Individuals don’t need to do a thing to obtain their money. Insurers must notify them by Aug. 1 if they are due a refund and pay that month.

The rebates Read the rest of this entry »

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Dirty Diapers and Death

Posted by Warm Southern Breeze on Monday, April 2, 2012

Today, I had remarked to long-time friend that, “I sure hope we get socialized medicine in the United States soon.

I had reflected upon the thousands – literally thousands – of people I’ve seen needlessly stuffed away in Nursing Homes with no family member to love them, and the injuries and emotional insults they suffer as a result.

I continued and said, “The reason most folks send a parent or loved one to a Nursing Home is because Read the rest of this entry »

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SCOTUS, PPACA & American Healthcare: Links from Days 1 & 2

Posted by Warm Southern Breeze on Wednesday, March 28, 2012

Naysayers, conservative political pundits and Obama “haters” of all stripe – Radical Republicans, TEA Partiers, White Supremacists, Neo Nazis, et al – have vilified and unified against already-enacted federal legislation that foremost, regulates practices by the Health Insurance industry, such as denial of coverage for children born with certain health conditions, denial of coverage for women with breast cancer, cancelling coverage in the midst of medical treatment, exorbitantly raising premium rates without actuarial justification, denying payment for covered services deemed medically necessary and rendered by qualified physicians or others, and more.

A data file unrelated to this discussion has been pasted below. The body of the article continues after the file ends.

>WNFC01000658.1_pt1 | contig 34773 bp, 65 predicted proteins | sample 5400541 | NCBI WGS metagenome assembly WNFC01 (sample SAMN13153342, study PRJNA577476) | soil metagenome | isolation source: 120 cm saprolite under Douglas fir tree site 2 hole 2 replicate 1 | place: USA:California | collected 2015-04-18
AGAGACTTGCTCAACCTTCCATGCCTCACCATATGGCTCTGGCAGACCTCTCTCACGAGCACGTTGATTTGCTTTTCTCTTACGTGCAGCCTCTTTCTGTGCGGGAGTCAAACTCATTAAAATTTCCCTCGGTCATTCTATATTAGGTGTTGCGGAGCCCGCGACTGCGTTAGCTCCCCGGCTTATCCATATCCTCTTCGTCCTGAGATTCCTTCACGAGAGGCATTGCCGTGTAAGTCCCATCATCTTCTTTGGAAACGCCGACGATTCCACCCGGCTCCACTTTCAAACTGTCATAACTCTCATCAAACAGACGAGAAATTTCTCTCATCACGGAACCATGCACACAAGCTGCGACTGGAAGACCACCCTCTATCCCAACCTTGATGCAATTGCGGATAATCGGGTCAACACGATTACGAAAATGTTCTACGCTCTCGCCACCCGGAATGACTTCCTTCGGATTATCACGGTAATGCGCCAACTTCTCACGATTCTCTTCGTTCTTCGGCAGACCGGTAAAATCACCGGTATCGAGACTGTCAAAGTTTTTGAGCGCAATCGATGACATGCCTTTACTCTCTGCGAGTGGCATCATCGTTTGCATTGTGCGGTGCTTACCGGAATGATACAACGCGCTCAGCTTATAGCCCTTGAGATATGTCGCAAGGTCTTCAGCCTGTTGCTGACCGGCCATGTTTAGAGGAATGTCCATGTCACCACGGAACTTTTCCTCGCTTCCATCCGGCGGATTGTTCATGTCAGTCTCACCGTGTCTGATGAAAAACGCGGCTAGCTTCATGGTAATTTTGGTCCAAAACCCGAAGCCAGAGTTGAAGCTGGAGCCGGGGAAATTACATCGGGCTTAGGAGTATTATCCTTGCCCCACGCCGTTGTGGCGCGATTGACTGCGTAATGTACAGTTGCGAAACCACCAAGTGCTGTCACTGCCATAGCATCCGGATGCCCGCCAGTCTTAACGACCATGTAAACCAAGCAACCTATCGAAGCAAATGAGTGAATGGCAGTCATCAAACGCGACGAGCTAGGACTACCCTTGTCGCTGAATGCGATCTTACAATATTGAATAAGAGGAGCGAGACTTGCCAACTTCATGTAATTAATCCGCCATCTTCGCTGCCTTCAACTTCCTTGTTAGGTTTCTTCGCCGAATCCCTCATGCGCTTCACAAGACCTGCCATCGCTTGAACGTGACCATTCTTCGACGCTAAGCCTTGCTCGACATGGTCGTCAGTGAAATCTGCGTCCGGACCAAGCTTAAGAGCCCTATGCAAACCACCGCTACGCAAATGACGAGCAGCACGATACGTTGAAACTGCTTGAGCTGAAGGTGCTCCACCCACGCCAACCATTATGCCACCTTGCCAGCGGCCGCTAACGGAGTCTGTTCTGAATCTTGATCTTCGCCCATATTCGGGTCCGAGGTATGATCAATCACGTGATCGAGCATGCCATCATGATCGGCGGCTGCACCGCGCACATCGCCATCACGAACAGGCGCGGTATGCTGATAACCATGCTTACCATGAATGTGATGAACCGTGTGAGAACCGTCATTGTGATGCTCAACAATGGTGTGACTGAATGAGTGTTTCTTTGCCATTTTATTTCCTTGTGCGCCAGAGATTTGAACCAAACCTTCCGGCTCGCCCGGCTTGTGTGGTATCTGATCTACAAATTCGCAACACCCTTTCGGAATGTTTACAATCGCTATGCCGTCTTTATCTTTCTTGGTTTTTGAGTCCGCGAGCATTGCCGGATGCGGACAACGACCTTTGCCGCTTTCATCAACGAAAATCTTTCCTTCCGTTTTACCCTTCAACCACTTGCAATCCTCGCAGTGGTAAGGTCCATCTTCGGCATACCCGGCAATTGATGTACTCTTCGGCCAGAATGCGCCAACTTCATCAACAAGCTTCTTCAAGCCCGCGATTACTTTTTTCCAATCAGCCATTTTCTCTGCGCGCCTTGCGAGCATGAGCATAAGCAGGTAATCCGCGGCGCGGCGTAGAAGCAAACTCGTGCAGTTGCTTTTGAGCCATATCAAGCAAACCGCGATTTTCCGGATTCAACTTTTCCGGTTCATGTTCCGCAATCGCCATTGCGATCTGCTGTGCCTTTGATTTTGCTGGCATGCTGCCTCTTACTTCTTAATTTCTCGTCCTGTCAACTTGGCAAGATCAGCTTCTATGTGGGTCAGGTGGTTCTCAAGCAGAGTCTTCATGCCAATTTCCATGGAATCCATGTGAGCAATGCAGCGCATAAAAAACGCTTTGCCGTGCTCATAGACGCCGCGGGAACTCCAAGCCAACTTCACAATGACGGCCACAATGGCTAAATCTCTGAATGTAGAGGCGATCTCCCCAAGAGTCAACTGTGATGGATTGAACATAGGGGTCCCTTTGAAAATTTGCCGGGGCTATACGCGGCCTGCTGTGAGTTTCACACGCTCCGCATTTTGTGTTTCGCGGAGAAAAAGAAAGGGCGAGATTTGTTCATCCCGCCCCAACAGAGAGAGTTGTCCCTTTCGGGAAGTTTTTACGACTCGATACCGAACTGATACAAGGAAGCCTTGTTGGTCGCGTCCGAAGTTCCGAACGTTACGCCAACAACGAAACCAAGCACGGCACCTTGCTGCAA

Such practices have been rightly demonized and justly described as onerous by almost everyone, even by the most staunch conservatives. So it remains a great mystery why so many are seemingly straining against what they denigrate as “ObamaCare.”